We were delighted to present our views on UK economic and monetary policy to lively and well informed A level students at Wellington College, Berkshire, for an IEA Conference. We looked at a number of themes including 'austerity' and' the North South divide.'
Markets have been troubled by numerous factors, from negative bond yields, perceived deflationary risk, Chinese slowdown, geo-political risk to name but a few, over the last couple of months. This note tries to look through those issues and ascertain where underlying value may result from the recent sharp sell-off.
One of the major shocks of the last Budget was the proposed introduction of the Living Wage, which will be phased in, over employees over 25, from April 2016. By 2020 all employers will be required to pay a minimum of £9 an hour, some 34% higher than the current minimum level. In an environment of near zero inflation this is potentially a significant issue for many companies. This note examines the likely economic implications, the impact on pay differentials and how this will effect quoted stocks. Please contact us for a copy of the note.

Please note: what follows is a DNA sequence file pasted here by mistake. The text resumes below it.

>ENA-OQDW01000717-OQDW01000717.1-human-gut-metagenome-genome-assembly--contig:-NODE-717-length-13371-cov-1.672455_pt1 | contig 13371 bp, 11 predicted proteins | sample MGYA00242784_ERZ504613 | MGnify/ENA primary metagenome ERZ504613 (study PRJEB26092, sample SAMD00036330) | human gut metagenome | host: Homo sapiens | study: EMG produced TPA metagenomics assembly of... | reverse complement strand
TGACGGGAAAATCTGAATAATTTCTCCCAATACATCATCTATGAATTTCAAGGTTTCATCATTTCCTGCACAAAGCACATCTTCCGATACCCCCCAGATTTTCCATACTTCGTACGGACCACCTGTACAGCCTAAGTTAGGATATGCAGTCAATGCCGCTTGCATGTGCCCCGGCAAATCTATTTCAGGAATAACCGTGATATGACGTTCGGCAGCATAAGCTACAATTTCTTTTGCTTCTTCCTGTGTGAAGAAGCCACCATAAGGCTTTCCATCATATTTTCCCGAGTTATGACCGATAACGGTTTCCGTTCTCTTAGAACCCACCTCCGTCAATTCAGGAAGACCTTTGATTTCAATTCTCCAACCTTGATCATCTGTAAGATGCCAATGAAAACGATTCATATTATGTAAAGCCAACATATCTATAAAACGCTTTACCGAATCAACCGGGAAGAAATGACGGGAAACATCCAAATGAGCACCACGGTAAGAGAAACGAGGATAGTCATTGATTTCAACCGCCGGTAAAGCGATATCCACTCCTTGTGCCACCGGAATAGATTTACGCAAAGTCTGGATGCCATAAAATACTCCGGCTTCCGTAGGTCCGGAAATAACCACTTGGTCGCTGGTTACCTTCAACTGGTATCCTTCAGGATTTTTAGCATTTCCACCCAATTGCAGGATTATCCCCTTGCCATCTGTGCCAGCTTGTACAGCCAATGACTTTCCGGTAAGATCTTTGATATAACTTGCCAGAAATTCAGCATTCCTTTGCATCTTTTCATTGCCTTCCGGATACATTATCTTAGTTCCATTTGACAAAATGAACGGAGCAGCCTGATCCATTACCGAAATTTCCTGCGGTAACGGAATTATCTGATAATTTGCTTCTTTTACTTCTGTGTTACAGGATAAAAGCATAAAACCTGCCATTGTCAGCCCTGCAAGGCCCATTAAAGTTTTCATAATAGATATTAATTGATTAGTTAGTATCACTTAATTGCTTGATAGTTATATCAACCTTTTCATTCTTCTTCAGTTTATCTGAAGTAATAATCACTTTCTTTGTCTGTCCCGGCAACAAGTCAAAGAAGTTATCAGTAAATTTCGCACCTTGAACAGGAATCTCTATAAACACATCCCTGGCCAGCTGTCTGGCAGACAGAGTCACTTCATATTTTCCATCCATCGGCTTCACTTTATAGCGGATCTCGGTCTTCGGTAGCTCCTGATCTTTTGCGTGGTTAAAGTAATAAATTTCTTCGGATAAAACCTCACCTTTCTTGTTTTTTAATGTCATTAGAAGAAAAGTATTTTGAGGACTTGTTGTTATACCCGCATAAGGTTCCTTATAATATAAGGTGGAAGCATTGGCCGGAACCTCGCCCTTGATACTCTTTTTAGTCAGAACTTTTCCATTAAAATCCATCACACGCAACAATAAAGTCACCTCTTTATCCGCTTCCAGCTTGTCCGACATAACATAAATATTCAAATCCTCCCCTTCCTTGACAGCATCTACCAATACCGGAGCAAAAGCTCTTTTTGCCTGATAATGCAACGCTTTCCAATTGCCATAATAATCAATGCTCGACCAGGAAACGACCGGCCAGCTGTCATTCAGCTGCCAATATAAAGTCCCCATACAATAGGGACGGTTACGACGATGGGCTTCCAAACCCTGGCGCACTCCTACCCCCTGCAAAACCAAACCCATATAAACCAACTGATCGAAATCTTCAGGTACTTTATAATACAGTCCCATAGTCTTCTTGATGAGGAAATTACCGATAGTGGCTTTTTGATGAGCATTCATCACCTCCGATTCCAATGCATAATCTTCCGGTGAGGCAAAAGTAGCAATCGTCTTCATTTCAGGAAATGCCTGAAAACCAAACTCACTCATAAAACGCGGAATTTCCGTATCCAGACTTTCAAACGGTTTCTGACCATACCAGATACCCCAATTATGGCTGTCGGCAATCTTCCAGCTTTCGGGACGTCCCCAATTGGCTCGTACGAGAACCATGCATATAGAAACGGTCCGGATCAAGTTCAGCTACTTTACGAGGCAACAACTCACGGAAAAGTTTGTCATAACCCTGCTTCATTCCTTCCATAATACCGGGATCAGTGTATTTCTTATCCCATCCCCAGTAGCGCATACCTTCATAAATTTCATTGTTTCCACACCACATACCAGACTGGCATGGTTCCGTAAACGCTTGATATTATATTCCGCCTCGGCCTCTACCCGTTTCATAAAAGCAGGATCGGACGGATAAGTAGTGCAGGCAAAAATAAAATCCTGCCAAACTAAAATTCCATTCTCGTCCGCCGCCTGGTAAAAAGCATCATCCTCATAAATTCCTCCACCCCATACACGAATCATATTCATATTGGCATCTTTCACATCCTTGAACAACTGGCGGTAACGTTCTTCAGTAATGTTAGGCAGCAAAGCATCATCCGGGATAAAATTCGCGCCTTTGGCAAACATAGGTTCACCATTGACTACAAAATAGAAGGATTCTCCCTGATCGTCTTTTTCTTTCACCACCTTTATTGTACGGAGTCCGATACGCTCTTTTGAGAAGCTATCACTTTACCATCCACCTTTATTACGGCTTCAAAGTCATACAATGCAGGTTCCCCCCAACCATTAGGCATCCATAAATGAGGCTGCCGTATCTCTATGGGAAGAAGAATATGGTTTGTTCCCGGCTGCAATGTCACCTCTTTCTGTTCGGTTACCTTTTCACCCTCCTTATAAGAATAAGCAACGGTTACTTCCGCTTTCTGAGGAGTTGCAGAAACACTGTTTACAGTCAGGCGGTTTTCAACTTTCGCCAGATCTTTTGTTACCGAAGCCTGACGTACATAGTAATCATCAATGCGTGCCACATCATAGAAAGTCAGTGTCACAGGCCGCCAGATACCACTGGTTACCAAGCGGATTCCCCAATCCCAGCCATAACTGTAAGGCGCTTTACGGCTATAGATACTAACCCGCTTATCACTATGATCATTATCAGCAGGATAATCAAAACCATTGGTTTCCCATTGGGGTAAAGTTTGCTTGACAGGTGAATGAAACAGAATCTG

We look predominantly at unit labour costs to try and ascertain where future competitive advantage might lie. Productivity is part of the mix, and there are signs that it is now improving however trends in unit labour costs can also have a major impact on competitiveness and the attraction of individual markets. We look at major global developed markets to see who is gaining ground and we also examine core European nations to ascertain if convergence is occurring, or not. We also outline the trends in peripheral European markets and ask are they re-gaining their competitive edge?
While barbarism does not have a price the political implications of the tragic attack in Paris are potentially significant. The economic and capital market ones are much less profound. The note looks at the threat, the likely implications for Merkel, Hollande, Cameron and the EU and economic impacts. Please contact us for a copy